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Re: inspiration for cemetery contemplations

Postby Simon E. » Wed Jan 29, 2014 12:48 pm

It also potent medicine against aversion.
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Re: inspiration for cemetery contemplations

Postby Aemilius » Thu Jan 30, 2014 9:20 am

svaha
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Re: inspiration for cemetery contemplations

Postby Aemilius » Tue Feb 25, 2014 11:27 am

Aemilius wrote:


This independent documentary was produced and directed by Blue Hadaegh and Grover Babcock. The film premiered at the Sundance Film Festival, and has been broadcast internationally.

"A very lyrical, haunting film"
(Sundance Film Festival)

"Altogether mesmerizing"
(Los Angeles Times -Kevin Thomas)

"Images are so stark and unprecedented... Hadaegh and Babcock's steady gaze pays its own considerable, if esoteric, dividends."
(Variety -Todd McCarthy)
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Re: inspiration for cemetery contemplations

Postby Zhen Li » Tue Feb 25, 2014 6:35 pm

I was actually just going to start a new thread about the Cemetary Contemplations. Might as well post it in this old thread.

There was this site I came across years ago, and found it again. A great way to reduce attachment, desire, and the view of the self.

Warning for graphic images: http://silentmindopenheart.org/docs/cemetery/Death.html

May all beings be free of desire,
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Re: inspiration for cemetery contemplations

Postby Aemilius » Sat Mar 22, 2014 12:27 pm



Impermanent are all composite things.



Fully worn out is this body, a nest of diseases, and fragile. This foul mass breaks up, for death is the end of life. (Dhammapada 148.)
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Re: inspiration for cemetery contemplations

Postby Aemilius » Tue Jun 03, 2014 9:00 am

The atoms and molecules that make up your body now, will later make up the bodies of insects, bacteria, fungi, plants, animals and trees.
In buddhist terms your body is made of the five elements (earth, water, fire, air and space).
The existence of atoms and molecules is implicit in the teaching of five elements.
Your body consists of the five elements and it dissolves back into those same elements.
This process takes place every day, not just after death. You lose matter form your body back to the elements in the form of your sweat, your outgoing breath, urine, excrement, saliva, snot, earwax, hair, nails, dandruff, etc...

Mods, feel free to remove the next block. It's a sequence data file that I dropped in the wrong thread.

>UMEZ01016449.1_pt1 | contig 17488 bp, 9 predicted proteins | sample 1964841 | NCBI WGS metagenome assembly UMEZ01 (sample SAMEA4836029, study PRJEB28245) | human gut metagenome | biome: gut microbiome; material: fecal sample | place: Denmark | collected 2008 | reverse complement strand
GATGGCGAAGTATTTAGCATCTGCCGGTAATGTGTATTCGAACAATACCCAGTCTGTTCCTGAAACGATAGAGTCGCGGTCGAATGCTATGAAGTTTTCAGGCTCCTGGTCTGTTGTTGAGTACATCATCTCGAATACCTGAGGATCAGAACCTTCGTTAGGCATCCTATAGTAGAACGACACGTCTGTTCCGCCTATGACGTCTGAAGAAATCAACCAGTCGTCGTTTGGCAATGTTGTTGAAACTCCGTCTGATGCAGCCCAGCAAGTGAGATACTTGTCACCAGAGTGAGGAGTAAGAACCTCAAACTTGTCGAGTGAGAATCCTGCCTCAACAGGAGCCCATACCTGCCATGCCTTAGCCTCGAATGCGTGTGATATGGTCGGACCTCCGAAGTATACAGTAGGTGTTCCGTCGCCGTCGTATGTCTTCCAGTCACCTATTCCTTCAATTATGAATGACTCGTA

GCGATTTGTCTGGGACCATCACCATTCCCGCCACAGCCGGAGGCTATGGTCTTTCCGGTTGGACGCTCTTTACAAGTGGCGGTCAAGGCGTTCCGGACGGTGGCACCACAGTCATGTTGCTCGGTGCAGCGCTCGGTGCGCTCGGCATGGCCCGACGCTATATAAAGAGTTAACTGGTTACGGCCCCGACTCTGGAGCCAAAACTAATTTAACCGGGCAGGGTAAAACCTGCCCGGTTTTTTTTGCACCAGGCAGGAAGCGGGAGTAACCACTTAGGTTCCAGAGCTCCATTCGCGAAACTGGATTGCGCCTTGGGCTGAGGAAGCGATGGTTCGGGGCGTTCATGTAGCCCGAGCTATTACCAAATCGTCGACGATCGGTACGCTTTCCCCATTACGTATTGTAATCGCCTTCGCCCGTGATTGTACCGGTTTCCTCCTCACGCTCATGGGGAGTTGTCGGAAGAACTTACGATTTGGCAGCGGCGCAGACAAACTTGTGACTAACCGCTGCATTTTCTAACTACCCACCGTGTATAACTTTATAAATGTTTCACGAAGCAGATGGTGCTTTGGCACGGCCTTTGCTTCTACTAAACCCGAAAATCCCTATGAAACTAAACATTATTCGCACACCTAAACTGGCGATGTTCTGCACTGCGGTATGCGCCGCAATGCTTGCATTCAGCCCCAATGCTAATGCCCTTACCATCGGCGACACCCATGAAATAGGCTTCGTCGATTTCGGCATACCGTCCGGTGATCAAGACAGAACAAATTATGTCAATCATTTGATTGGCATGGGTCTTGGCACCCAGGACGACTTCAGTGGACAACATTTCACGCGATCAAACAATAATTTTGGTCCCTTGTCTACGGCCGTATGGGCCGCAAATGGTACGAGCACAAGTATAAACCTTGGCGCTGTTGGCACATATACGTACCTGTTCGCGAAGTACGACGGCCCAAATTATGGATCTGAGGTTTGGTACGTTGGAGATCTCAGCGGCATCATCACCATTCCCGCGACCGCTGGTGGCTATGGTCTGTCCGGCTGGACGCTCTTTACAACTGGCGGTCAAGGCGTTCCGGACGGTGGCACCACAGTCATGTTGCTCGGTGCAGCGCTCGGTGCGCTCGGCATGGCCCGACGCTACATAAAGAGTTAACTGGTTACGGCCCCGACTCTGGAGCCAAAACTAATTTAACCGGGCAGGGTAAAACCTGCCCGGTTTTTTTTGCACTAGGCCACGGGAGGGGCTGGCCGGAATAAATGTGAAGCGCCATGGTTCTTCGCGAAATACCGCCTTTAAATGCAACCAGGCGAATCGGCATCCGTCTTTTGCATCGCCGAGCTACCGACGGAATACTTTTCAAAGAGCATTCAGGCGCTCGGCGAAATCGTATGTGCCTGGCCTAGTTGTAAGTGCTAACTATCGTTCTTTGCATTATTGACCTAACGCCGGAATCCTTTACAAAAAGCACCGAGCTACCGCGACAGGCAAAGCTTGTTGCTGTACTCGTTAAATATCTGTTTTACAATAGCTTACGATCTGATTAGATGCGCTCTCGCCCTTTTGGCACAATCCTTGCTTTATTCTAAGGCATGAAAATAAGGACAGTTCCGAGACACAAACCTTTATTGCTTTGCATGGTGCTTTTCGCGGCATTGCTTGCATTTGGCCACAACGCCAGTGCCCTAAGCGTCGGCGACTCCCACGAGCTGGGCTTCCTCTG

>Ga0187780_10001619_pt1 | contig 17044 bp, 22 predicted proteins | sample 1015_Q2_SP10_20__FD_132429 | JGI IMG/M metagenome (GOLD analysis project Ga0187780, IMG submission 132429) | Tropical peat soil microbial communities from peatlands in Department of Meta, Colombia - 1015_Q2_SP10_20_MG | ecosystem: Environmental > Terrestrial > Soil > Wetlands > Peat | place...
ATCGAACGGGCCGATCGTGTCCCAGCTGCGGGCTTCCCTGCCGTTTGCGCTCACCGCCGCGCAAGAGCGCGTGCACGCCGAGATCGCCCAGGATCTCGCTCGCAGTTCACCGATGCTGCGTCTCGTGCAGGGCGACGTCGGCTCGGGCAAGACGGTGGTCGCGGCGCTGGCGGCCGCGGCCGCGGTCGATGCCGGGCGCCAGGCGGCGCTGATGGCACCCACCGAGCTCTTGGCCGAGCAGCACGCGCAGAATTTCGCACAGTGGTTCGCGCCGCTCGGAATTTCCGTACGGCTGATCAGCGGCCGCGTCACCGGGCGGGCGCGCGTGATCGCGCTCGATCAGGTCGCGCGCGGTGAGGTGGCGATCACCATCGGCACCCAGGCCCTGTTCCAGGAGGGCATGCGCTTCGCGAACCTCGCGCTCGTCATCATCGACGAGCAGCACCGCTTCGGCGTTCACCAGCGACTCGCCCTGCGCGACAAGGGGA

The formation and dissolution of the body is a traditional object of contemplation. It is mentioned for example in the Satipatthana sutta.
Formation and disintegration of the body is described with great detail in modern science. This knowledge is very useful for a buddhist meditator.
Entomological decomposition of the carcass: http://www.en.wikipedia.org/wiki/Forensic_entomological_decomposition

The buddhist scholar Vasubandhu attacks the atomic theory of Kashmir Vaibhashikas in his writings, and he quotes the Kashmir Vaibhashikas: " We do not say that atoms do not have parts, but we say that atoms nevertheless exist." This is illogical and incoherent for Vasunbandhu, it needs no further comment from him. But acidentally it is the view of modern science about atoms!

In buddhist meditation you think that none of the atoms or elements of your body are You, because you will lose them back to the world around you, and other beings will be made from those very same atoms and elements.
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Re: inspiration for cemetery contemplations

Postby Mkoll » Tue Jun 03, 2014 9:34 am

Ven. Samahita has a large collection of pictures along these morbid lines. For those interested, check out this link and search for "photobucket" on the page.
Peace,
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Re: inspiration for cemetery contemplations

Postby Aemilius » Wed Jun 04, 2014 12:05 pm

Thanks for your link!
I don't see this topic as "morbid", the emphasis is on the fact that it forms a natural bridge to the scientific knowledge about the formation and disintegration of the human form.
We don't regard it morbid when plants die and leaves fall every autumn. We know and accept that it belongs to the natural cycle of life. Human life is not different form it.